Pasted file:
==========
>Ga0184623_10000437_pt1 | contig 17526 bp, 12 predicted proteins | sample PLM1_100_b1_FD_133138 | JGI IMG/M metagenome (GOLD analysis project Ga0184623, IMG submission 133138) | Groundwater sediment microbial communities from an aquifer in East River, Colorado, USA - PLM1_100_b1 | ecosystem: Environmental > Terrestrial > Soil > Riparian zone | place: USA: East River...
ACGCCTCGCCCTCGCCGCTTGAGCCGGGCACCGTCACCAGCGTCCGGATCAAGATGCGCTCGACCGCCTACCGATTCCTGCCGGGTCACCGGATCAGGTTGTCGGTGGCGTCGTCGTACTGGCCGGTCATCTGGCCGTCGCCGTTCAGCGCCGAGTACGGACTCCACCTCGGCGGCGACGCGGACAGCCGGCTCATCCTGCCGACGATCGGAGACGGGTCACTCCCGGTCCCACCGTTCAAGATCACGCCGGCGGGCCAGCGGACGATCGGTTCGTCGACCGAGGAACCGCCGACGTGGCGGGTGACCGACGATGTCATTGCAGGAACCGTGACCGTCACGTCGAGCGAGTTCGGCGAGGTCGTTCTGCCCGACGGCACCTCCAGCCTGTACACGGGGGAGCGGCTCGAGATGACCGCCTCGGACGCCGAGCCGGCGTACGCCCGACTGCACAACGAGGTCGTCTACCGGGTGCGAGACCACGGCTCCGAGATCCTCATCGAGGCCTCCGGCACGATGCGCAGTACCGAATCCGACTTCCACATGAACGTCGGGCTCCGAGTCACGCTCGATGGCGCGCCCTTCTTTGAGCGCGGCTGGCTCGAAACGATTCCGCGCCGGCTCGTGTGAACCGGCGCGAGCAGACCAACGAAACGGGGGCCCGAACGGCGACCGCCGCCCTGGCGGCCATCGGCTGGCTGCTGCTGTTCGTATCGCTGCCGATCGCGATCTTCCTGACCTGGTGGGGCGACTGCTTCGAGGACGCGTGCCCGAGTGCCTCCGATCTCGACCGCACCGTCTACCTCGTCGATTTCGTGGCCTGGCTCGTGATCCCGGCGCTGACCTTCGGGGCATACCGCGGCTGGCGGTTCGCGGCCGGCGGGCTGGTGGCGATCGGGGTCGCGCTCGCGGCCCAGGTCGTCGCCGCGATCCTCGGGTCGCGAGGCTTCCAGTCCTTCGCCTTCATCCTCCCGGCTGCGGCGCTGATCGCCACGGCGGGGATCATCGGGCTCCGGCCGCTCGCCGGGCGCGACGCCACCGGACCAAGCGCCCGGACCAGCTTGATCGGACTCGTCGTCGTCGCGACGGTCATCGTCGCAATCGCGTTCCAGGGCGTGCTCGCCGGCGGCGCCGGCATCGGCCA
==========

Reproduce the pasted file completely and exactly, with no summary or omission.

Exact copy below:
>Ga0184623_10000437_pt1 | contig 17526 bp, 12 predicted proteins | sample PLM1_100_b1_FD_133138 | JGI IMG/M metagenome (GOLD analysis project Ga0184623, IMG submission 133138) | Groundwater sediment microbial communities from an aquifer in East River, Colorado, USA - PLM1_100_b1 | ecosystem: Environmental > Terrestrial > Soil > Riparian zone | place: USA: East River...
ACGCCTCGCCCTCGCCGCTTGAGCCGGGCACCGTCACCAGCGTCCGGATCAAGATGCGCTCGACCGCCTACCGATTCCTGCCGGGTCACCGGATCAGGTTGTCGGTGGCGTCGTCGTACTGGCCGGTCATCTGGCCGTCGCCGTTCAGCGCCGAGTACGGACTCCACCTCGGCGGCGACGCGGACAGCCGGCTCATCCTGCCGACGATCGGAGACGGGTCACTCCCGGTCCCACCGTTCAAGATCACGCCGGCGGGCCAGCGGACGATCGGTTCGTCGACCGAGGAACCGCCGACGTGGCGGGTGACCGACGATGTCATTGCAGGAACCGTGACCGTCACGTCGAGCGAGTTCGGCGAGGTCGTTCTGCCCGACGGCACCTCCAGCCTGTACACGGGGGAGCGGCTCGAGATGACCGCCTCGGACGCCGAGCCGGCGTACGCCCGACTGCACAACGAGGTCGTCTACCGGGTGCGAGACCACGGCTCCGAGATCCTCATCGAGGCCTCCGGCACGATGCGCAGTACCGAATCCGACTTCCACATGAACGTCGGGCTCCGAGTCACGCTCGATGGCGCGCCCTTCTTTGAGCGCGGCTGGCTCGAAACGATTCCGCGCCGGCTCGTGTGAACCGGCGCGAGCAGACCAACGAAACGGGGGCCCGAACGGCGACCGCCGCCCTGGCGGCCATCGGCTGGCTGCTGCTGTTCGTATCGCTGCCGATCGCGATCTTCCTGACCTGGTGGGGCGACTGCTTCGAGGACGCGTGCCCGAGTGCCTCCGATCTCGACCGCACCGTCTACCTCGTCGATTTCGTGGCCTGGCTCGTGATCCCGGCGCTGACCTTCGGGGCATACCGCGGCTGGCGGTTCGCGGCCGGCGGGCTGGTGGCGATCGGGGTCGCGCTCGCGGCCCAGGTCGTCGCCGCGATCCTCGGGTCGCGAGGCTTCCAGTCCTTCGCCTTCATCCTCCCGGCTGCGGCGCTGATCGCCACGGCGGGGATCATCGGGCTCCGGCCGCTCGCCGGGCGCGACGCCACCGGACCAAGCGCCCGGACCAGCTTGATCGGACTCGTCGTCGTCGCGACGGTCATCGTCGCAATCGCGTTCCAGGGCGTGCTCGCCGGCGGCGCCGGCATCGGCCA